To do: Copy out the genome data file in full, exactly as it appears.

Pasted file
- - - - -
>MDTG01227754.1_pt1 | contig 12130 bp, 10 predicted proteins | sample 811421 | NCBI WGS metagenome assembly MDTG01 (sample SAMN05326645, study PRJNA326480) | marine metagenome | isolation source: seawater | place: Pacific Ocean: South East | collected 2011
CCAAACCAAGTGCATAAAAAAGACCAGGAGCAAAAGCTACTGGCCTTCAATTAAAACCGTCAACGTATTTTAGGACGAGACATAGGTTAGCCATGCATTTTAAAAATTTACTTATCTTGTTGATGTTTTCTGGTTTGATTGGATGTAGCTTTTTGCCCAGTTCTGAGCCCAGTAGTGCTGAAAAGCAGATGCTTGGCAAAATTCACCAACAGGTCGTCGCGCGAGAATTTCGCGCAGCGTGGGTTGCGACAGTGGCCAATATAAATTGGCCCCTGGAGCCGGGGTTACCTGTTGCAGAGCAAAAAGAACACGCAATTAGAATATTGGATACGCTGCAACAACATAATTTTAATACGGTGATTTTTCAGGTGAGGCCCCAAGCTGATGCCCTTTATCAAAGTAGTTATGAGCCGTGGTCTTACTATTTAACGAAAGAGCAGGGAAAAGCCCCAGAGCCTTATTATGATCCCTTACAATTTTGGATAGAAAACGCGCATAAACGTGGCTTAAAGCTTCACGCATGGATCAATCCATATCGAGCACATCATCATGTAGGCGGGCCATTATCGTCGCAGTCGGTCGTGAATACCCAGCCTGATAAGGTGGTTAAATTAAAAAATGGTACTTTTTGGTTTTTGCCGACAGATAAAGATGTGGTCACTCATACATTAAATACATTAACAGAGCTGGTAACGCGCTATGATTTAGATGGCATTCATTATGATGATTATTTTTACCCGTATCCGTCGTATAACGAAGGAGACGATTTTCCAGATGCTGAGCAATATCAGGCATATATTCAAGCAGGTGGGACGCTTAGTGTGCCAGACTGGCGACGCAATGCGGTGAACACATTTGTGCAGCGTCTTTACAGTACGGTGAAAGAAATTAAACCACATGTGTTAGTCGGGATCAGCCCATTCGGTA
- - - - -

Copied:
>MDTG01227754.1_pt1 | contig 12130 bp, 10 predicted proteins | sample 811421 | NCBI WGS metagenome assembly MDTG01 (sample SAMN05326645, study PRJNA326480) | marine metagenome | isolation source: seawater | place: Pacific Ocean: South East | collected 2011
CCAAACCAAGTGCATAAAAAAGACCAGGAGCAAAAGCTACTGGCCTTCAATTAAAACCGTCAACGTATTTTAGGACGAGACATAGGTTAGCCATGCATTTTAAAAATTTACTTATCTTGTTGATGTTTTCTGGTTTGATTGGATGTAGCTTTTTGCCCAGTTCTGAGCCCAGTAGTGCTGAAAAGCAGATGCTTGGCAAAATTCACCAACAGGTCGTCGCGCGAGAATTTCGCGCAGCGTGGGTTGCGACAGTGGCCAATATAAATTGGCCCCTGGAGCCGGGGTTACCTGTTGCAGAGCAAAAAGAACACGCAATTAGAATATTGGATACGCTGCAACAACATAATTTTAATACGGTGATTTTTCAGGTGAGGCCCCAAGCTGATGCCCTTTATCAAAGTAGTTATGAGCCGTGGTCTTACTATTTAACGAAAGAGCAGGGAAAAGCCCCAGAGCCTTATTATGATCCCTTACAATTTTGGATAGAAAACGCGCATAAACGTGGCTTAAAGCTTCACGCATGGATCAATCCATATCGAGCACATCATCATGTAGGCGGGCCATTATCGTCGCAGTCGGTCGTGAATACCCAGCCTGATAAGGTGGTTAAATTAAAAAATGGTACTTTTTGGTTTTTGCCGACAGATAAAGATGTGGTCACTCATACATTAAATACATTAACAGAGCTGGTAACGCGCTATGATTTAGATGGCATTCATTATGATGATTATTTTTACCCGTATCCGTCGTATAACGAAGGAGACGATTTTCCAGATGCTGAGCAATATCAGGCATATATTCAAGCAGGTGGGACGCTTAGTGTGCCAGACTGGCGACGCAATGCGGTGAACACATTTGTGCAGCGTCTTTACAGTACGGTGAAAGAAATTAAACCACATGTGTTAGTCGGGATCAGCCCATTCGGTA